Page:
Wednesday, April 15, 2009
An impressive group of media executives are forming a new company to build a system for online payments. It's yet another sign that the old media are moving beyond the panic stage and beginning to look at ways to make the new media work for them. A New York Times story described the new system this way: "As the company envisions the system, a nonpaying reader on a magazine or newspaper site would reach a certain point and see a page asking for payment — the Journalism Online system, operating within the publication’s Web site. But a reader who wanted a subscription to multiple sites would go directly to the new company’s own site." The system would be built around credit cards. My prediction is that the era of free content is rapidly coming to a halt.
Posted by Steve Byers at 6:04 AM
Time CEO Ann S. Moore expressed her belief that magazines will recover from the current problems and prosper in the future. "I'm absolutely sure that the Time Inc. brands I'm working on will be strong long after we're gone," she told an industry group. Among the things she said was something that directly applies to college journalism students: "The need for trusted editing skills is not going to go away." There was a lot of interesting observations in her talk, among them the toll on productivity of email. I'd add Twitter, Facebook and other social media to that. The industry used to talk about time pressures. Now everyone seems to want to suggest moving into new platforms. Some of these new social media, I suggest, will be the 8 tracks and digital audio recordings of the future.
Posted by Steve Byers at 5:49 AM
Monday, April 13, 2009
For those who think the world will be just fine without big media companies, I point to this story about a blogger in Phoenix whose house was raided and computers and other files seized by Phoenix police. He runs a blog criticizing the police. Without forming judgements on the merits of either his blog or the police actions, I note that the blogger, while receiving some publicity (especially on the Internet; little in established media), is carrying on his fight by himself at quite some legal costs. It offers a chilling prospect for any individual who faces the prospect of running afoul of local authorities. I remember when I once was served papers threatening a million-dollar lawsuit, I felt very confident because I had a corporation and its attorneys backing me me. I'm not sure I'd have written the story if I didn't.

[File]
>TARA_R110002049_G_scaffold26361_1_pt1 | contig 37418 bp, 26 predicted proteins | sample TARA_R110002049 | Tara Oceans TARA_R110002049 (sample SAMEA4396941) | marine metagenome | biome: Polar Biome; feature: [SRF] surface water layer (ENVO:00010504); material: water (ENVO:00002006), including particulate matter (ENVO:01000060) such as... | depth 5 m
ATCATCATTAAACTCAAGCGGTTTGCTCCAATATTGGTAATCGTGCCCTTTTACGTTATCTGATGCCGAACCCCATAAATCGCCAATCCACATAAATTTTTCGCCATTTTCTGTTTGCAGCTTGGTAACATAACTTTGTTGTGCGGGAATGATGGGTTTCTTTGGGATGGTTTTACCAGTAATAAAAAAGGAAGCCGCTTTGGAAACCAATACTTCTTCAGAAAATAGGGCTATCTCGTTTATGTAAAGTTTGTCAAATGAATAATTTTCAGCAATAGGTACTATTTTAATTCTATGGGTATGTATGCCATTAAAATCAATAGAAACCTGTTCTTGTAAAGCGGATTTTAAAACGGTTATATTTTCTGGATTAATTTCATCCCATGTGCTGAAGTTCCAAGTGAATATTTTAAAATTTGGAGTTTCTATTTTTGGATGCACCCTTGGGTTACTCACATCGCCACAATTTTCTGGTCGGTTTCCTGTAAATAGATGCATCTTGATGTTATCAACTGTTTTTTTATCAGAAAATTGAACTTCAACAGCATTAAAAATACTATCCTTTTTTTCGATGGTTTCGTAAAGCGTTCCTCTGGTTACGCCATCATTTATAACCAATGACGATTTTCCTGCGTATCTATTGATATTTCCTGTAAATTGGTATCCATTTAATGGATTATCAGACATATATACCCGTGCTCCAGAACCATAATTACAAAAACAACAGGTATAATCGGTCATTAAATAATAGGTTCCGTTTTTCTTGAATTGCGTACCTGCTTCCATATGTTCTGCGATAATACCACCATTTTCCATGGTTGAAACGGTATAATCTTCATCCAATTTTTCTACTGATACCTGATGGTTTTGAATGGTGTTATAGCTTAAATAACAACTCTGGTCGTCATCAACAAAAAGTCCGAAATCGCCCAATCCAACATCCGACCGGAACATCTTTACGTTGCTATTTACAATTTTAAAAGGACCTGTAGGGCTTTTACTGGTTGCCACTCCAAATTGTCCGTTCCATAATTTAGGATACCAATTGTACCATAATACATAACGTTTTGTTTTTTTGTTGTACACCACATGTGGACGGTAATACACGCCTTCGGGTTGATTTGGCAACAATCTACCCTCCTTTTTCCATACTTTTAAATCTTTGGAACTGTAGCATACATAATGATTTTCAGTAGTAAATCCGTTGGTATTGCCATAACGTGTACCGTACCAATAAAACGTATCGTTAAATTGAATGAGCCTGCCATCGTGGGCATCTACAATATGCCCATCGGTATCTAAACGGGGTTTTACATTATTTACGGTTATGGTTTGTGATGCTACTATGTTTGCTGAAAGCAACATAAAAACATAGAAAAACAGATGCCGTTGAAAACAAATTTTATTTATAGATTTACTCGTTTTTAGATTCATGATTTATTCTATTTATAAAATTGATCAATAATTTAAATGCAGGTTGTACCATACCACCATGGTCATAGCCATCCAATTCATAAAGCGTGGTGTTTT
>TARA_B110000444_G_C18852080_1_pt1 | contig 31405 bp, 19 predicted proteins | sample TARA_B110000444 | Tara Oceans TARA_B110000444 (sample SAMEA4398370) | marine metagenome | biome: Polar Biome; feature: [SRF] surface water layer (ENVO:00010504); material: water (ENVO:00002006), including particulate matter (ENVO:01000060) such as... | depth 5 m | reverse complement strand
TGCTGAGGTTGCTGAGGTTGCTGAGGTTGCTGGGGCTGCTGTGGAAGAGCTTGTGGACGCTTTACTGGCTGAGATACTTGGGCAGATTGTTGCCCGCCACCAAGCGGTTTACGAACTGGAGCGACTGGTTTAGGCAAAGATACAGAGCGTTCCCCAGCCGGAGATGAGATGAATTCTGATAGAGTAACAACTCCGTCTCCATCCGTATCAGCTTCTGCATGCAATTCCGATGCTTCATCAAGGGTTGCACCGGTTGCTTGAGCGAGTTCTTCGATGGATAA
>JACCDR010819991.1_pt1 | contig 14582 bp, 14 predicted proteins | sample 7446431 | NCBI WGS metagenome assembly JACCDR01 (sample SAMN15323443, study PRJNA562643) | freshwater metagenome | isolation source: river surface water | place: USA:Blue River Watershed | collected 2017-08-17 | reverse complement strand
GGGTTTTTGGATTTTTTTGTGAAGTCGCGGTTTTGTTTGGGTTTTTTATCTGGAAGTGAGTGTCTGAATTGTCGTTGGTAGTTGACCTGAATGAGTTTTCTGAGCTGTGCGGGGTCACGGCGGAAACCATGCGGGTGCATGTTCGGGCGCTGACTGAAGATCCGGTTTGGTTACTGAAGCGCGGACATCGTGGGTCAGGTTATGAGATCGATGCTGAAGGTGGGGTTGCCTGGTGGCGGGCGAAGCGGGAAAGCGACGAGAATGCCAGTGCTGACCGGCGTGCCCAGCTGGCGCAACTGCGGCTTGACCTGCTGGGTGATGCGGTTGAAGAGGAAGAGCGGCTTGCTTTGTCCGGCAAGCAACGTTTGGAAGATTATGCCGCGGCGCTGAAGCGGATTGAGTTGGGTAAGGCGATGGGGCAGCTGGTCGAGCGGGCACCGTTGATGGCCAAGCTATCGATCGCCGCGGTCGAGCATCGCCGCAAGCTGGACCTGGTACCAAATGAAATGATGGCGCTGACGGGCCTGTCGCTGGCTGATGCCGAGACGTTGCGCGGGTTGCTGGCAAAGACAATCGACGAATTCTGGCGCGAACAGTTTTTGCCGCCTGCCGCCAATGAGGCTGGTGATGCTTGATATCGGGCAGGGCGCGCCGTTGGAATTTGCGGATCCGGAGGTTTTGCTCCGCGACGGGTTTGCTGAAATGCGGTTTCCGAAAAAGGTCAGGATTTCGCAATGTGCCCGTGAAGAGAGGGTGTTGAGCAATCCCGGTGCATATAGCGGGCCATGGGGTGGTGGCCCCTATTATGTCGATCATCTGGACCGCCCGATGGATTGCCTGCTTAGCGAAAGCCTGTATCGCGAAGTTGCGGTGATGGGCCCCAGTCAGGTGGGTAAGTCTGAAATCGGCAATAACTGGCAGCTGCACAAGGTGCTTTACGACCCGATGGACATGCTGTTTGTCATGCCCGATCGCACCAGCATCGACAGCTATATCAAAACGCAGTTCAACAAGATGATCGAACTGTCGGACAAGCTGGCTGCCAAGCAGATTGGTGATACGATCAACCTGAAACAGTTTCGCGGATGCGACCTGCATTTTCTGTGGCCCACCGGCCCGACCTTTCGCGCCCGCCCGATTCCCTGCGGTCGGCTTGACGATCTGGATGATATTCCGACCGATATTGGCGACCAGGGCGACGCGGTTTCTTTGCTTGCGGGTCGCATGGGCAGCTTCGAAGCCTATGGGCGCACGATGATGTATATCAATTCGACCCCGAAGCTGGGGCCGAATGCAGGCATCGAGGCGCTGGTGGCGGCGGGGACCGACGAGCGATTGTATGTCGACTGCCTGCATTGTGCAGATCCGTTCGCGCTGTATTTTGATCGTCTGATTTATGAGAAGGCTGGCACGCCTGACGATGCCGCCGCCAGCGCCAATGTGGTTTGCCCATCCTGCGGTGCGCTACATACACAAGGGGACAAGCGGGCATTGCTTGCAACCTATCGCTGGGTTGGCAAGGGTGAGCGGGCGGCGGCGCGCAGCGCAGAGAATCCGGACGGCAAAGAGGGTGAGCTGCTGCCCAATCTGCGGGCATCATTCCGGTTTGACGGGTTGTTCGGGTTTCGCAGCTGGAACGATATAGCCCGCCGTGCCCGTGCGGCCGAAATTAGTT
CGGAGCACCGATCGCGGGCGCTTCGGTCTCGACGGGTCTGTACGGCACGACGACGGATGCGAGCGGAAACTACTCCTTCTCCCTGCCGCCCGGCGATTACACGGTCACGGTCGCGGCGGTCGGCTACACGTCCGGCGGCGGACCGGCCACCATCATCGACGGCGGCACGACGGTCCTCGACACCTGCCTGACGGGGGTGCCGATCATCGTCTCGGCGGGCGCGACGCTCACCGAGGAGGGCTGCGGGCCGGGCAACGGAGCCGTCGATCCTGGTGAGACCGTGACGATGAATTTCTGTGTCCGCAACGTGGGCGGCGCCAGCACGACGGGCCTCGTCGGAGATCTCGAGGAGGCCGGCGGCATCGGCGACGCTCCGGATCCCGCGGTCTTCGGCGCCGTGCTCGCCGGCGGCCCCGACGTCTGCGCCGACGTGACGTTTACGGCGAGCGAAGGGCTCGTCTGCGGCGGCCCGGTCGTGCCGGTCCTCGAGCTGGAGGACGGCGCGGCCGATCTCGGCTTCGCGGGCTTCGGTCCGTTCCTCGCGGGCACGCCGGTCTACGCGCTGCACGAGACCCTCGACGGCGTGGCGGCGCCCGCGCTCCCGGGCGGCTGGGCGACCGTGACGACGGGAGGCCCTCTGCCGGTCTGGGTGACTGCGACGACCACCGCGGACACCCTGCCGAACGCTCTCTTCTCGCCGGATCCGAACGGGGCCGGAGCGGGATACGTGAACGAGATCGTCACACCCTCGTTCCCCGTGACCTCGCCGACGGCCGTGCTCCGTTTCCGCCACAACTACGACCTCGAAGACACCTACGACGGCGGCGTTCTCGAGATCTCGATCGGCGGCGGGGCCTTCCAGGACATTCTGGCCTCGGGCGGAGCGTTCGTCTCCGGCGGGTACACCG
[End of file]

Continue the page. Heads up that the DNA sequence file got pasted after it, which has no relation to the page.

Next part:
Posted by Steve Byers at 5:46 AM
Hyperlocal sites hope to fill gap if newspapers die. They aggregate news, blogs, government information, etc. at an extreme local level. Seems like all it would need is someone to cull through all the chaff to find the grains of wheat. Amazing that the industry seems to accept that people want quick reads but then gropes at solutions that involve anything but.
Posted by Steve Byers at 3:42 AM